Trade Compliance

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U.S. Government Seeking Public Input on NAFTA Renegotiation

Posted May 31, 2017


Earlier this month, the Trump administration formally notified Congress of its intent to renegotiate the North American Free Trade Agreement. In accordance with provisions of the trade promotion authority granted in 2015 (aka Trade Priorities and Accountability Act), the notification kicks off a 90-day consultation period with lawmakers and sets in motion the process of entering into discussions with Canada and Mexico later this summer.

Observing that NAFTA was negotiated 25 years ago, the notice states that “while our economy and businesses have considerably over that period, NAFTA has not.”

Many chapters are outdated and do not reflect modern standards. For example, digital trade was in its infancy when NAFTA was enacted. In addition, and consistent with the negotiating objectives in the Trade Priorities and Accountability Act, our aim is that NAFTA be modernized to include new provisions to address intellectual property rights, regulatory practices, state-owned enterprises, services, customs procedures, sanitary and phytosanitary measures, labor, environmental, and small and medium enterprises. Moreover, establishing effective implementation and aggressive enforcement of the commitments made by our trading partners under our trade agreements is vital to the success of those agreements and should be improved in the context of NAFTA.

As part of the 90-day consultation process, the U.S. Trade Representative recently published a Federal Register Notice soliciting public input on the renegotiation. In this regard, the administration is seeking comments on a total of seventeen topics including general and product-specific negotiating objectives, as well as comments on specific provisions that will help inform the direction, focus, and content of the NAFTA talks. The topics on which the administration is seeking input are as follows:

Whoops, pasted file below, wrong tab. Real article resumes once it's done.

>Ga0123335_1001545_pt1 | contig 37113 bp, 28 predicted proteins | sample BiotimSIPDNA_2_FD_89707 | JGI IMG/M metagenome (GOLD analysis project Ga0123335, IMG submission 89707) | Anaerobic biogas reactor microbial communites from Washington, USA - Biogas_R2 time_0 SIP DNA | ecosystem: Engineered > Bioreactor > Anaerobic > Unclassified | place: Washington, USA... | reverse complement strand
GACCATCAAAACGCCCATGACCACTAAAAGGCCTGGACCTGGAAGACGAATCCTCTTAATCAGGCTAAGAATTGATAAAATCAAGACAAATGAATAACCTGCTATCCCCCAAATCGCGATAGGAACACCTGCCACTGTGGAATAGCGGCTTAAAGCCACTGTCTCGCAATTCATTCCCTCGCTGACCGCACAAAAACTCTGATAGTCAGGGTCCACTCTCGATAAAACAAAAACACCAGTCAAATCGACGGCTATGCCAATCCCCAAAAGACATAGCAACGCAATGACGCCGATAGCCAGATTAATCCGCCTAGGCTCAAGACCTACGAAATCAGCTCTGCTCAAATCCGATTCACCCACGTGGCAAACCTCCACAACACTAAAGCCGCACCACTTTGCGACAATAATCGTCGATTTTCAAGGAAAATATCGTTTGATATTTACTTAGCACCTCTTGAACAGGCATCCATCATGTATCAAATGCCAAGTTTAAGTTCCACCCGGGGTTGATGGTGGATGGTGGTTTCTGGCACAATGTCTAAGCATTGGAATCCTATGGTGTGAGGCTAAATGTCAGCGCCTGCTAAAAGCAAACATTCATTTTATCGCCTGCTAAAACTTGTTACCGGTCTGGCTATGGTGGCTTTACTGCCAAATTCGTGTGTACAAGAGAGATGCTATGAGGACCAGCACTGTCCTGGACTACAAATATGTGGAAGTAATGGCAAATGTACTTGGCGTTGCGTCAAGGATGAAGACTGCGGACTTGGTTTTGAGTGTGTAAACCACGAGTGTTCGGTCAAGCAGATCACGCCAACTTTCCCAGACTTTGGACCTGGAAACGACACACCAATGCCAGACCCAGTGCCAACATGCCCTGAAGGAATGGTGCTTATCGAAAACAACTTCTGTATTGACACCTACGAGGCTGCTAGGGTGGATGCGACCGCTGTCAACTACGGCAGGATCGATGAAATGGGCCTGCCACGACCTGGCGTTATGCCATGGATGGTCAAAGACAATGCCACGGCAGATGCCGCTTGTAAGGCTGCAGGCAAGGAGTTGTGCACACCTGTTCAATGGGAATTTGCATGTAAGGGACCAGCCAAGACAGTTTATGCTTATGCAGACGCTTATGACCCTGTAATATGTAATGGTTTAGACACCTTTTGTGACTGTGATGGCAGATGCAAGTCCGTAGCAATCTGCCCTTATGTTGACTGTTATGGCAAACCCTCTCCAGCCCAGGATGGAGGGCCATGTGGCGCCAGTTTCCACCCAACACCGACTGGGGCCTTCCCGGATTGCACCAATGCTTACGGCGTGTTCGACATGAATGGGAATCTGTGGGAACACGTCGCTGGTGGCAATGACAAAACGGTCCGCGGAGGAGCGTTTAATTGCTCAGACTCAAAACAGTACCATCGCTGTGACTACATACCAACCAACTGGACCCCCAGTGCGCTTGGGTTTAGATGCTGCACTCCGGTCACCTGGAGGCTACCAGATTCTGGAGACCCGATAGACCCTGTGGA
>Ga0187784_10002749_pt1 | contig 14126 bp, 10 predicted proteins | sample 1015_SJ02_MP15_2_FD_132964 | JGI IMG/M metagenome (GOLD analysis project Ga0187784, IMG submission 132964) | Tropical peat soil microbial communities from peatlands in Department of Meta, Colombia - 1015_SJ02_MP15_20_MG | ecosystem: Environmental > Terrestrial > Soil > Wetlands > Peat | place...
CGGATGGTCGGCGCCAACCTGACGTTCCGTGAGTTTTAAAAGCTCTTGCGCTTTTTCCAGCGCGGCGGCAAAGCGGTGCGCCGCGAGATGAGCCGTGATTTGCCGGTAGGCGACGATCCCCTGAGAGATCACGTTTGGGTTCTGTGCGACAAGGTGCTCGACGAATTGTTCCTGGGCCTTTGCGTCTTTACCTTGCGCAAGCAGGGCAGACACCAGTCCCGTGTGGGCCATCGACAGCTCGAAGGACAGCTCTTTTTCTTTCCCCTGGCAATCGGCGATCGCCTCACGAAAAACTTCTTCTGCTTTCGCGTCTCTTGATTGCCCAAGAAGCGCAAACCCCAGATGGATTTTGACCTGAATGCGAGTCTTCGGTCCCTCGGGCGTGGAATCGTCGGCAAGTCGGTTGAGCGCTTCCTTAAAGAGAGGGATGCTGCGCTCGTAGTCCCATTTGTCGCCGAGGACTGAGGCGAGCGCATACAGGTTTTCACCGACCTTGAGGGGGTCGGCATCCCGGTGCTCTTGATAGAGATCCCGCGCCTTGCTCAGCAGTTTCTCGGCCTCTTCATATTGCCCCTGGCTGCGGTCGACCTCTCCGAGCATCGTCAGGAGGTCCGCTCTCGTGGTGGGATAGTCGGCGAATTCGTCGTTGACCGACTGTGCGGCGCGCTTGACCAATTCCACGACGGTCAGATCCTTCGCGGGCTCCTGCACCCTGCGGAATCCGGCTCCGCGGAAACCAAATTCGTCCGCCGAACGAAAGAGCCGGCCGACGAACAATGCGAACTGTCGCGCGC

(a) General and product-specific negotiating objectives for Canada and Mexico in the context of a NAFTA modernization.

(b) Economic costs and benefits to U.S. producers and consumers of removal of any remaining tariffs and removal or reduction of non-tariff barriers on articles traded with Canada and Mexico.

(c) Treatment of specific goods (described by HTSUS numbers), including comments on:  1) Product-specific import or export interests or barriers; 2) Experience with particular measures that should be addressed in negotiations; and 3) Addressing any remaining tariffs on articles traded with Canada, including ways to address export priorities and import sensitivities related to Canada and Mexico in the context of the NAFTA.

(d) Customs and trade facilitation issues that should be addressed in the negotiations.

(e) Appropriate modifications to rules of origin or origin procedures for NAFTA qualifying goods.

(f) Any unwarranted sanitary and phytosanitary measures and technical barriers to trade imposed by Canada and Mexico that should be addressed in the negotiations.

(g) Relevant barriers to trade in services between the United States and Canada and Mexico that should be addressed in the negotiations.

(h) Relevant digital trade issues that should be addressed in the negotiations.

(i) Relevant trade-related intellectual property rights issues that should be addressed in the negotiations.

(j) Relevant investment issues that should be addressed in the negotiations.

(k) Relevant competition-related matters that should be addressed in the negotiations.

(l) Relevant government procurement issues that should be addressed in the negotiations.

(m) Relevant environmental issues that should be addressed in the negotiations.

(n) Relevant labor issues that should be addressed in the negotiations.

(o) Issues of particular relevance to small and medium-sized businesses that should be addressed in the negotiations.

(p) Relevant trade remedy issues that should be addressed in the negotiations.

(q) Relevant state-owned enterprise issues that should be addressed in the negotiations.

Written comments must be submitted to the Office of the U.S. Trade Representative no later than Monday, June 12, 2017 (click here for more detailed information and submission instructions).

Following the comment period, a public hearing will be held at the U.S. International Trade Commission.